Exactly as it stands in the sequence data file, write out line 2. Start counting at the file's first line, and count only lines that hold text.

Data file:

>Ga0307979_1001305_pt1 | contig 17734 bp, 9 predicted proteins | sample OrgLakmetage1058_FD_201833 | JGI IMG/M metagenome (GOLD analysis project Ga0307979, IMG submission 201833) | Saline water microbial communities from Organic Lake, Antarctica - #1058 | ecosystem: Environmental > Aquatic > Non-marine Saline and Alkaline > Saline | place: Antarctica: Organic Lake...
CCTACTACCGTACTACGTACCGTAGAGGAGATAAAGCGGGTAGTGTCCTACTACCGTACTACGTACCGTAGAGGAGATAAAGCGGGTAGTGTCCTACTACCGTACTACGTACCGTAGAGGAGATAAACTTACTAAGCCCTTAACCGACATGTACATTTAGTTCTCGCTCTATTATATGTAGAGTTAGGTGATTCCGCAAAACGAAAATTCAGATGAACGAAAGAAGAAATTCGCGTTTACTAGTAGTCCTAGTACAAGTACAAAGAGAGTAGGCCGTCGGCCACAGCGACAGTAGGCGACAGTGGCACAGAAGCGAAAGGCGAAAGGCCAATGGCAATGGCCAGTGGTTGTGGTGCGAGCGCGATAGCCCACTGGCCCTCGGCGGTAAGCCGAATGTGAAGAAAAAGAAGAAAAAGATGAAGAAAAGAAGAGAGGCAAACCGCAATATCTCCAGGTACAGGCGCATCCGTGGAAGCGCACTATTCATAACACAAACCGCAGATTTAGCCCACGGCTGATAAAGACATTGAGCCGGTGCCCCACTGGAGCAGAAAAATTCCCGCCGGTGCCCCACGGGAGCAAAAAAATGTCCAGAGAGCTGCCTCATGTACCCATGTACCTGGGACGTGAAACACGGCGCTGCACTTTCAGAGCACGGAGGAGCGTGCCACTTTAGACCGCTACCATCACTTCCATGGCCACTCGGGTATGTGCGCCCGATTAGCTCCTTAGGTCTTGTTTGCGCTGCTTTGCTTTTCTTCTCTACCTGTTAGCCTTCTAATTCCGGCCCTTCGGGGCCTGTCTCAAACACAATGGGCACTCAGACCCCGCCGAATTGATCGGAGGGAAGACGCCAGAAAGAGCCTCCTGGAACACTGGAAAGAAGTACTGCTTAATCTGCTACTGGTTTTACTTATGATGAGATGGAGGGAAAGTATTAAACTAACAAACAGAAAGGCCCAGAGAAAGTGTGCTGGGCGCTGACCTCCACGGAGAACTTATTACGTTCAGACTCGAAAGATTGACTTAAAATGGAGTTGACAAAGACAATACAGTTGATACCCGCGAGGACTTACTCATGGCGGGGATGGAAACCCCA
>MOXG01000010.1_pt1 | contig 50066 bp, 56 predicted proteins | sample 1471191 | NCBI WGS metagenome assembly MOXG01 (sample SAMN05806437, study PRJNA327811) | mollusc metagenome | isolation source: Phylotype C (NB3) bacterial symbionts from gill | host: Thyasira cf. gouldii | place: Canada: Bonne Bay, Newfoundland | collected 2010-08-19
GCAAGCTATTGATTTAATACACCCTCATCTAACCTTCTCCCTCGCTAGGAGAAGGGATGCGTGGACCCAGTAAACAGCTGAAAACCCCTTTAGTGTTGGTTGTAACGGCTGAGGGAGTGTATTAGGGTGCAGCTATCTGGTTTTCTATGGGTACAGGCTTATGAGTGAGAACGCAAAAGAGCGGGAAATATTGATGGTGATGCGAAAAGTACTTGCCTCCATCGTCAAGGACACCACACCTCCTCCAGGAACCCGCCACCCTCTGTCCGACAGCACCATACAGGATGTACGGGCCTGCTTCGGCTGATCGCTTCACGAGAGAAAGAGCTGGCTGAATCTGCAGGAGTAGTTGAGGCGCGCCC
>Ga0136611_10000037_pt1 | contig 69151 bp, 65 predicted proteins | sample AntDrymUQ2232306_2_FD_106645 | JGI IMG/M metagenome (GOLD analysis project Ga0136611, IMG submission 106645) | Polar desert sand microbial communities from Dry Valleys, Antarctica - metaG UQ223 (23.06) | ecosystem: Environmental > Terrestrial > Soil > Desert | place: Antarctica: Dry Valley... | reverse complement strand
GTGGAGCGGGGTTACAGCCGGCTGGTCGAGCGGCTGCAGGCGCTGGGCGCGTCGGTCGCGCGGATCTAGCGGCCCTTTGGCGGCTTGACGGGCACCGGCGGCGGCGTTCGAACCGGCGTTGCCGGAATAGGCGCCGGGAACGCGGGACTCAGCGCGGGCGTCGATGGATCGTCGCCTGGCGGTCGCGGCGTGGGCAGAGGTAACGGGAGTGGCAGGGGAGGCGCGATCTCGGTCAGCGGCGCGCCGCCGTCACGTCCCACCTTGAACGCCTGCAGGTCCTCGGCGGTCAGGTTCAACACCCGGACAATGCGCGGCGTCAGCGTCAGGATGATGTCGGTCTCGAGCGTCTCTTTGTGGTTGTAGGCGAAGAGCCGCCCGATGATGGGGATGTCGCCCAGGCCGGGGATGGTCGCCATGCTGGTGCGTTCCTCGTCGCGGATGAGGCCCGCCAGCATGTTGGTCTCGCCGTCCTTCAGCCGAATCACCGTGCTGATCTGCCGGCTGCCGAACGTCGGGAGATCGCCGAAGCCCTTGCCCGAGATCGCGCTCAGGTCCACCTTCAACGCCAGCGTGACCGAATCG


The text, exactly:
CCTACTACCGTACTACGTACCGTAGAGGAGATAAAGCGGGTAGTGTCCTACTACCGTACTACGTACCGTAGAGGAGATAAAGCGGGTAGTGTCCTACTACCGTACTACGTACCGTAGAGGAGATAAACTTACTAAGCCCTTAACCGACATGTACATTTAGTTCTCGCTCTATTATATGTAGAGTTAGGTGATTCCGCAAAACGAAAATTCAGATGAACGAAAGAAGAAATTCGCGTTTACTAGTAGTCCTAGTACAAGTACAAAGAGAGTAGGCCGTCGGCCACAGCGACAGTAGGCGACAGTGGCACAGAAGCGAAAGGCGAAAGGCCAATGGCAATGGCCAGTGGTTGTGGTGCGAGCGCGATAGCCCACTGGCCCTCGGCGGTAAGCCGAATGTGAAGAAAAAGAAGAAAAAGATGAAGAAAAGAAGAGAGGCAAACCGCAATATCTCCAGGTACAGGCGCATCCGTGGAAGCGCACTATTCATAACACAAACCGCAGATTTAGCCCACGGCTGATAAAGACATTGAGCCGGTGCCCCACTGGAGCAGAAAAATTCCCGCCGGTGCCCCACGGGAGCAAAAAAATGTCCAGAGAGCTGCCTCATGTACCCATGTACCTGGGACGTGAAACACGGCGCTGCACTTTCAGAGCACGGAGGAGCGTGCCACTTTAGACCGCTACCATCACTTCCATGGCCACTCGGGTATGTGCGCCCGATTAGCTCCTTAGGTCTTGTTTGCGCTGCTTTGCTTTTCTTCTCTACCTGTTAGCCTTCTAATTCCGGCCCTTCGGGGCCTGTCTCAAACACAATGGGCACTCAGACCCCGCCGAATTGATCGGAGGGAAGACGCCAGAAAGAGCCTCCTGGAACACTGGAAAGAAGTACTGCTTAATCTGCTACTGGTTTTACTTATGATGAGATGGAGGGAAAGTATTAAACTAACAAACAGAAAGGCCCAGAGAAAGTGTGCTGGGCGCTGACCTCCACGGAGAACTTATTACGTTCAGACTCGAAAGATTGACTTAAAATGGAGTTGACAAAGACAATACAGTTGATACCCGCGAGGACTTACTCATGGCGGGGATGGAAACCCCA